“Discriminatory advertising has no place on Facebook and we are continually strengthening our policies to prohibit advertisers from using our ads products to discriminate against people,” Chan said in a statement. “We had a constructive conversation with the Ontario Human Rights Commission and share their desire to defend against abuse of our platform.”
For example, he said Facebook has removed “thousands” of possible categories from its targeting options.
Yves Massicotte, spokesperson for the Ontario Human Rights Commission, said it is willing to work with Facebook.
“Facebook has indicated that it would like to engage the OHRC to try to address the concerns about discriminatory advertising in the Canadian context,” he wrote in an email. “We are willing to engage, and hope that Facebook will be proactive about addressing this issue. We will see what results from this before considering any next steps.”
Brian Smith, senior counsel for the Canadian Human Rights Commission, said it is unusual for the federal and Ontario human rights commissions to issue a joint letter. He noted the issue straddles both jurisdictions.
Smith said the letter is part of an initial advocacy effort on the part of the two commissions. However, if advocacy doesn’t work, each commission has its own powers to take the issue to a human rights tribunal that would have power to order a company to change its practices and to prescribe remedies.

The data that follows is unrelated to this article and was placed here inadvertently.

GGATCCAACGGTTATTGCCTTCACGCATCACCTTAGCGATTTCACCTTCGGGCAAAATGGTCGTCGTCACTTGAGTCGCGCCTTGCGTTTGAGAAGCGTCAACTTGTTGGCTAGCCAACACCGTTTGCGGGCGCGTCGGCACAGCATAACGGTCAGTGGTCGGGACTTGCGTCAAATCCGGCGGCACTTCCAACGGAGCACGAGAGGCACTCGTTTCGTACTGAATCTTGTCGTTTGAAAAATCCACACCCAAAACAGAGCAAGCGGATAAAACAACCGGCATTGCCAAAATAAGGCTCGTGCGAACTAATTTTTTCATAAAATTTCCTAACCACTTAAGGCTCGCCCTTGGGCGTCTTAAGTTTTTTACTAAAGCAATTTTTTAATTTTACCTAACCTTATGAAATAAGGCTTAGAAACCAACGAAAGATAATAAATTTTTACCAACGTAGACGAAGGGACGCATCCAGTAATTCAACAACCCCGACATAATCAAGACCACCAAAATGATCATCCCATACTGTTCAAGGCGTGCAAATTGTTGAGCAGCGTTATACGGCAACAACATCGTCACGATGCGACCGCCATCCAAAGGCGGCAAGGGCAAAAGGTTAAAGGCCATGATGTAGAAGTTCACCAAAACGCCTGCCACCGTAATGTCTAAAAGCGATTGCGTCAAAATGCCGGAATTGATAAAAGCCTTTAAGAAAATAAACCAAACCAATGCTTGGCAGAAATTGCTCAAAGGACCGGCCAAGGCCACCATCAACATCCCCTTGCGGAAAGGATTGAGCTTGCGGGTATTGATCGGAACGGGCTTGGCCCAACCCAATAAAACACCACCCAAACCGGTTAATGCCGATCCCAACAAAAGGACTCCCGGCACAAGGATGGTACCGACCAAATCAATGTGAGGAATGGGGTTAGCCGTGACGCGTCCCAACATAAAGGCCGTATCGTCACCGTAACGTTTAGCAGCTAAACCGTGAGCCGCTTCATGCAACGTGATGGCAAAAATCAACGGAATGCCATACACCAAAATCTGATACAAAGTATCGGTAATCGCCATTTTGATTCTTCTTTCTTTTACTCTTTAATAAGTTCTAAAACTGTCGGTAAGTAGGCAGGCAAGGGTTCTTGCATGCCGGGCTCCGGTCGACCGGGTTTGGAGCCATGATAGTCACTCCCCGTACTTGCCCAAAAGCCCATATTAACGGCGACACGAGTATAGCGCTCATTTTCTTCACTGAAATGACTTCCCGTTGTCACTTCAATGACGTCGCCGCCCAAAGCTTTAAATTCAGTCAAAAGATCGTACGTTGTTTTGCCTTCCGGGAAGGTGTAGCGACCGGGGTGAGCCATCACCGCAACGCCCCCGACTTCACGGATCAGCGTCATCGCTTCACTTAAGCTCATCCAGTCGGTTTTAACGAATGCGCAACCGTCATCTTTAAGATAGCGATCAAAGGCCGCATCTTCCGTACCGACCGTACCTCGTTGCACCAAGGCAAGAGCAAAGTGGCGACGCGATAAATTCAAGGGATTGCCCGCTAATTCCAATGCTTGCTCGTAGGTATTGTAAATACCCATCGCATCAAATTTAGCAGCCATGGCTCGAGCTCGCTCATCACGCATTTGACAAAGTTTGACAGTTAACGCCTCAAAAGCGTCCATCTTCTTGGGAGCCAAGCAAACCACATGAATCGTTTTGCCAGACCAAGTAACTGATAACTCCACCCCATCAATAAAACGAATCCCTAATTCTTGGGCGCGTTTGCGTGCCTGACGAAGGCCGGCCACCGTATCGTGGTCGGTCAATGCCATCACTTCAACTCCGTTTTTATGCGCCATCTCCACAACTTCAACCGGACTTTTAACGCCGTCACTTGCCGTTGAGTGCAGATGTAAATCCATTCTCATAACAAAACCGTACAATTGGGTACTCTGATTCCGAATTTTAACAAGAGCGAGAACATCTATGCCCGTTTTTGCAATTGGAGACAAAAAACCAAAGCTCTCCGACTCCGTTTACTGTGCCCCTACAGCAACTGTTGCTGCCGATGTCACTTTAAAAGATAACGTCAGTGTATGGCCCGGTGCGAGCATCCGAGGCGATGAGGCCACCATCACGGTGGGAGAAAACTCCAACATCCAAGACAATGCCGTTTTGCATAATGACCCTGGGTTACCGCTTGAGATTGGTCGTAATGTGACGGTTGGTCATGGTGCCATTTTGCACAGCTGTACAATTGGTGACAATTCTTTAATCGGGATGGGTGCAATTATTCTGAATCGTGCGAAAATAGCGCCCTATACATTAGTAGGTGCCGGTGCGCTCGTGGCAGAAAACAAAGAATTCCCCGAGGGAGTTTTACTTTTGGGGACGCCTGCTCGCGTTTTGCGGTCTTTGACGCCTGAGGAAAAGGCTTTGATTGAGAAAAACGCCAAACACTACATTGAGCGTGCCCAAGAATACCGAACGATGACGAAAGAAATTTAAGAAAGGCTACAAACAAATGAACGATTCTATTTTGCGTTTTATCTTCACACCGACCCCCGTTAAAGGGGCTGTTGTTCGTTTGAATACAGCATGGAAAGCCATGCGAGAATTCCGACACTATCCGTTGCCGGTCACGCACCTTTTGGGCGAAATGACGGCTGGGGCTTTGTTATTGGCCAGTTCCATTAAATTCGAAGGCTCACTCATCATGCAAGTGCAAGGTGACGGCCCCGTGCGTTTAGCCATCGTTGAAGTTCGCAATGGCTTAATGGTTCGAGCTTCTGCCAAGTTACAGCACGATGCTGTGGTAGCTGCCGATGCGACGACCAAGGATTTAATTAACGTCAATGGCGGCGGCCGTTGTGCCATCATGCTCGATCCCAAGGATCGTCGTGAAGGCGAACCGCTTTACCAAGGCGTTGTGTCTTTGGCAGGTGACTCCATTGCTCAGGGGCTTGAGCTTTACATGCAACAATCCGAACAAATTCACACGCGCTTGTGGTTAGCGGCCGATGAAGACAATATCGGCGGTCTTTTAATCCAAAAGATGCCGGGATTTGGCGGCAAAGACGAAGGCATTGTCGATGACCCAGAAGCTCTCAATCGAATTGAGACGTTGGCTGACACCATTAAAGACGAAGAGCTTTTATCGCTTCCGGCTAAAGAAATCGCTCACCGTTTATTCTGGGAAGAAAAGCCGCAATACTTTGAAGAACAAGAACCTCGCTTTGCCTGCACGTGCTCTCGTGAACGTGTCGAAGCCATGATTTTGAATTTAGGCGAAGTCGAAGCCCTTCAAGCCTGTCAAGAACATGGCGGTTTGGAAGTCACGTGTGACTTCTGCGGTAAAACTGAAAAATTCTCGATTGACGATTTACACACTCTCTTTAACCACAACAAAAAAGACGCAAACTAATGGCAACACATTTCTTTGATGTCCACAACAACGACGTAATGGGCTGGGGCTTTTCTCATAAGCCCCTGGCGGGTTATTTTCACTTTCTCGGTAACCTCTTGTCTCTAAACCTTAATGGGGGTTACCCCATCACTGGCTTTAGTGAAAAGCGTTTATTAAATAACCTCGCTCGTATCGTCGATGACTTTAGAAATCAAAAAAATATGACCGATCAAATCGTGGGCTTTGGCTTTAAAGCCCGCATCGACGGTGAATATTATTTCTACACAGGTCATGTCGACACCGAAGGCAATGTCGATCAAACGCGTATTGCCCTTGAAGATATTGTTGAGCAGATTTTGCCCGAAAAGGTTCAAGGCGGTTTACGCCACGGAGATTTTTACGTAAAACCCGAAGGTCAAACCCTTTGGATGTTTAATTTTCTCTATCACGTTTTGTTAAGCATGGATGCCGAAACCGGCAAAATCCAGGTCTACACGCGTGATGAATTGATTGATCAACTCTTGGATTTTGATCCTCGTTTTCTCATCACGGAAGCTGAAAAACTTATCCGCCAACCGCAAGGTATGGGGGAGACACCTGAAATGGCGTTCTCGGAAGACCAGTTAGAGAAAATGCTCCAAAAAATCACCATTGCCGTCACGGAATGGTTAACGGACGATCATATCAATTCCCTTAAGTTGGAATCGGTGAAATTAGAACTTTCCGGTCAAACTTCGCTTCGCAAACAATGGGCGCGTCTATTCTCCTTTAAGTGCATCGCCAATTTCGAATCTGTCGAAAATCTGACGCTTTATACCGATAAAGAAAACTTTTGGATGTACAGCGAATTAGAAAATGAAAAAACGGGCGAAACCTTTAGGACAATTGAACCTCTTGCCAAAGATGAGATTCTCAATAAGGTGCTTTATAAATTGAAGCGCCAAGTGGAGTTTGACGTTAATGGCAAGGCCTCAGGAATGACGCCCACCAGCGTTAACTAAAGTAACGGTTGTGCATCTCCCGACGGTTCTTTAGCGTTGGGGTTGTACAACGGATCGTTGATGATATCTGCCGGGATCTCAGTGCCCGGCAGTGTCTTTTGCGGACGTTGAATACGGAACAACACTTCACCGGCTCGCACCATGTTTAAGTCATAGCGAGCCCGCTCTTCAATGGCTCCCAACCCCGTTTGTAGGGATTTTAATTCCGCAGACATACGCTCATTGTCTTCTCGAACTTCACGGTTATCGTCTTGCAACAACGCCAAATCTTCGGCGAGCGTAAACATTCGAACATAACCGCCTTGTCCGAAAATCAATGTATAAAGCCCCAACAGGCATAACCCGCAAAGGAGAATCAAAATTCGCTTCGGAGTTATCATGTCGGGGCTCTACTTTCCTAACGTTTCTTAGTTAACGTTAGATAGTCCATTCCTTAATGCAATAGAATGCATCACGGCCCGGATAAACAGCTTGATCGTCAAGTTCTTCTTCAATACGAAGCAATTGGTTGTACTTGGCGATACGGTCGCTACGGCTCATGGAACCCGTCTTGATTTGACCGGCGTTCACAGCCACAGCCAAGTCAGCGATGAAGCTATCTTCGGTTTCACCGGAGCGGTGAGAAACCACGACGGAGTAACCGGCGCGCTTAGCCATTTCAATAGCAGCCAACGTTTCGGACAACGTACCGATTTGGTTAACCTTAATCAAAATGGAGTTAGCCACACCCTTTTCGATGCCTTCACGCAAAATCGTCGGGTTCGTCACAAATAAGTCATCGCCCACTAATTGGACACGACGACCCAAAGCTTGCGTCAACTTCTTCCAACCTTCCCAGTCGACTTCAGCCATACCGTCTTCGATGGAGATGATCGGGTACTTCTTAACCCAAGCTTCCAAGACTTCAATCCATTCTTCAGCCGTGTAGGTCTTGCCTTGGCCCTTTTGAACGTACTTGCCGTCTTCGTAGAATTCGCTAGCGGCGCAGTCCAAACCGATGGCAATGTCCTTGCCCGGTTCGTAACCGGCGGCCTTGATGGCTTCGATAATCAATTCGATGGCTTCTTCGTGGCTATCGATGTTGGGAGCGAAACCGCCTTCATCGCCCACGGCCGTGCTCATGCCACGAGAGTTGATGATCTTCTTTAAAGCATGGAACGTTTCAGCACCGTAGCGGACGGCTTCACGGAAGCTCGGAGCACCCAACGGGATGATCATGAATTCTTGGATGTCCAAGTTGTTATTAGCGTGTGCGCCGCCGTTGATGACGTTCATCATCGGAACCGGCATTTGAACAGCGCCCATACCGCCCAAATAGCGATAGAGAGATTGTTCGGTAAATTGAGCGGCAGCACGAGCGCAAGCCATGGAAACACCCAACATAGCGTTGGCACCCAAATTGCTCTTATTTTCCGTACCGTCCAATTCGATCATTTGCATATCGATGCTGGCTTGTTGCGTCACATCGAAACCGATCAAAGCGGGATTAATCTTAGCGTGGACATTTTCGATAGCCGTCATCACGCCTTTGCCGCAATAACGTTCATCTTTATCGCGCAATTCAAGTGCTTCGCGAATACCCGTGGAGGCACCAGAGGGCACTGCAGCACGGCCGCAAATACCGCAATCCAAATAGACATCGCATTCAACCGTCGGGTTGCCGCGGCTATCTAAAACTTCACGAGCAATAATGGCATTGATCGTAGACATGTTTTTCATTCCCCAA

“Sometimes persuasion isn’t really effective unless there is a stick behind it that can be used to encourage that compliance,” he said in an interview.
The tribunal’s ruling could be appealed to a higher court and, potentially, even the Supreme Court of Canada.
Ottawa-based employment lawyer Paul Champ said both commissions have the power to launch investigations and compel the company to produce documents. He said it is important for the human rights commissions to take “robust action” because many of those discriminated against because their age range are excluded from seeing some job ads don’t know that they have been denied opportunities.
“It is unusual for human rights commissions to act together in this fashion, but the challenges presented by discriminatory advertising on Facebook are national in scope,” he said. “The Ontario and Canadian Human Rights Commissions have put the company on notice that they expect a full and detailed explanation concerning the measures that will be adopted to eliminate this practice.”
What Facebook does in Canada should be the same as what it does in the U.S, he said.
“There is no good reason for Facebook to have different practices in Canada than the U.S. as the substantive issues of discrimination are the same,” he said. “It seems that Facebook is being disingenuous by providing explanations and excuses rather than concrete action. Presumably Facebook is not as fearful of Canadian laws because damages are so low here compared to the U.S.”
Meanwhile, an application for a class action suit against Facebook for allowing job ads to be microtargeted by age has been filed in Quebec Superior Court. The Public Service Commission has stepped up its monitoring of federal government job ads in the wake of CBC’s investigation.